1 Apparently Sir George Hastings, son and heir of that fine old English gentleman, Henry Hastings, of Woodlands, who died in 1650, at the advanced age of ninety-nine, and whose character is so graphically drawn by Lord Shaftesbury, and inscribed beneath his portrait at Winborne, Dorset. See it printed in Gent.'s Mag., xxix. p. 160.-ED.

in an

2 It has been said by naturalists-particularly by Sir Theodore Mayerne, 'Epistle to Sir William Paddy," prefixed to the translation of Mouffet's "Insect. Theatr." printed with Topsel's "History of Four-footed Beasts and Serpents"-that the grasshopper has no mouth, but a pipe in his breast, through which it sucks the dew, which is its nutriment. There are two sorts, the green and the dun; some say there is a third, of a yellowish green. They are found in long grass, from June to the end of September, and even in October, if the weather be mild. In the middle of May, you will see, in the joints of rosemary, thistles, and almost all the larger weeds, a white fermented froth, which the country people call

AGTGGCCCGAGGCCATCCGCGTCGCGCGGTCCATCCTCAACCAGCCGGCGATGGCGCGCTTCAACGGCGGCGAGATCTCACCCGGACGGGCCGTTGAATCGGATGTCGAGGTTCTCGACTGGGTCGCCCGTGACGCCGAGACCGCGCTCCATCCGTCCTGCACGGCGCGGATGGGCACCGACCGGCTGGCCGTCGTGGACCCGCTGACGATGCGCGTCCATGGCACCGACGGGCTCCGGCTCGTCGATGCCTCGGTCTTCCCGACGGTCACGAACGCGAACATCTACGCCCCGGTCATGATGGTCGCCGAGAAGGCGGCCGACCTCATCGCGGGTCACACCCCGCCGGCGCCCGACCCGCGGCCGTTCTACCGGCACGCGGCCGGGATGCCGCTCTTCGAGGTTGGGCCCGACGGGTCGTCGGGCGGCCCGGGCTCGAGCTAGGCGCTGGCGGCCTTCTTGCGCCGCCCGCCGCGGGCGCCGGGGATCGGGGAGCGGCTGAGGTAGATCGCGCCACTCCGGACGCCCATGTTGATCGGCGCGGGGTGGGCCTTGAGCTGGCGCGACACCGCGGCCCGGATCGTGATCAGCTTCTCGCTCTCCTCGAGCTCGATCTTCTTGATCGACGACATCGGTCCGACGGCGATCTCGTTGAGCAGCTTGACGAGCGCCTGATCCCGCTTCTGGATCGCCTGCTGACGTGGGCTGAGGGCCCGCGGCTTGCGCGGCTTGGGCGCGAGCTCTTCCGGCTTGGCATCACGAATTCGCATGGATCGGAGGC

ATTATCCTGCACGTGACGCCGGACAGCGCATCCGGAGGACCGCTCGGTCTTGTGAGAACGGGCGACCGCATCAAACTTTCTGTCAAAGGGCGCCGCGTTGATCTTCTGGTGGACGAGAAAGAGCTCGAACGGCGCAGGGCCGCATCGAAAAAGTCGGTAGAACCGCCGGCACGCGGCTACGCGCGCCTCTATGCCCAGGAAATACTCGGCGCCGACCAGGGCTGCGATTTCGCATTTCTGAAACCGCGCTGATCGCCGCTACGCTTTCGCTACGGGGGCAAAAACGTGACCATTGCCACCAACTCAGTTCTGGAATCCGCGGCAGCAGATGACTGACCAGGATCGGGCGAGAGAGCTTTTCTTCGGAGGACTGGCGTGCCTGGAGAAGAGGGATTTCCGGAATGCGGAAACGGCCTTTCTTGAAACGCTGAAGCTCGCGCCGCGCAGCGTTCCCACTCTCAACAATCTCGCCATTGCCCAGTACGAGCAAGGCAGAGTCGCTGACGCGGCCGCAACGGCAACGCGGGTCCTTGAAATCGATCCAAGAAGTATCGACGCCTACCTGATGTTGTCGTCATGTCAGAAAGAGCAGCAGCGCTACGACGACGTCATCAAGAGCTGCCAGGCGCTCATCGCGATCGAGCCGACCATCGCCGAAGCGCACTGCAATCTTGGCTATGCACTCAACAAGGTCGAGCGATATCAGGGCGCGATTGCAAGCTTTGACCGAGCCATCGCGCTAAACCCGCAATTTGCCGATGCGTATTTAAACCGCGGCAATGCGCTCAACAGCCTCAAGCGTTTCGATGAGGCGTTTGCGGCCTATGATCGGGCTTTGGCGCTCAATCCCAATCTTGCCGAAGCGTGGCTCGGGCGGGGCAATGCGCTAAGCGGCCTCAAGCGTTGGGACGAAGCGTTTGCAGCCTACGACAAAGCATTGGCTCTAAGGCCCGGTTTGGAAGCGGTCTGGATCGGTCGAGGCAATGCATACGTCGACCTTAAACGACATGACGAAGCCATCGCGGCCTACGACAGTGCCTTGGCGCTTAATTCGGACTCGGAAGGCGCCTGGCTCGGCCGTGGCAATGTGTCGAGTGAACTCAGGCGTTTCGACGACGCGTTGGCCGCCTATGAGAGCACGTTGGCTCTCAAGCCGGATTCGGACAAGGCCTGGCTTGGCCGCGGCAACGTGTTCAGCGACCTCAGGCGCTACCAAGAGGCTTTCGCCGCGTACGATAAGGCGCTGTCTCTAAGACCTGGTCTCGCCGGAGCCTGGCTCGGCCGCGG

mouths, but are nourished and take breath by the porousness of their gills, man knows not how; and this may be believed, if we consider that when the raven hath hatched her eggs, she takes no further care, but leaves her young ones to the care of the God of nature,' who is said in the Psalms, "To feed the young ravens that call upon him ;" and they be kept alive and fed, by dew, or worms that breed in their nests; or some other way that we mortals know not. And this may be believed of the Fordidge trout, which—as it is said of the stork, that he knows his season, so he knows his times, I think almost his day, of coming into that river out of the sea; where he lives, and (it is like) feeds nine months of the year; and fasts three in the river of Fordidge. And you are to note, that those townsmen are very punctual in observing the time of beginning to fish for them; and boast much that their river affords a trout that exceeds all others. And just so does Sussex boast of several fish; as namely, a Shelsey cockle, a Chichester lobster, an Arundel mullet, and an Amerley trout.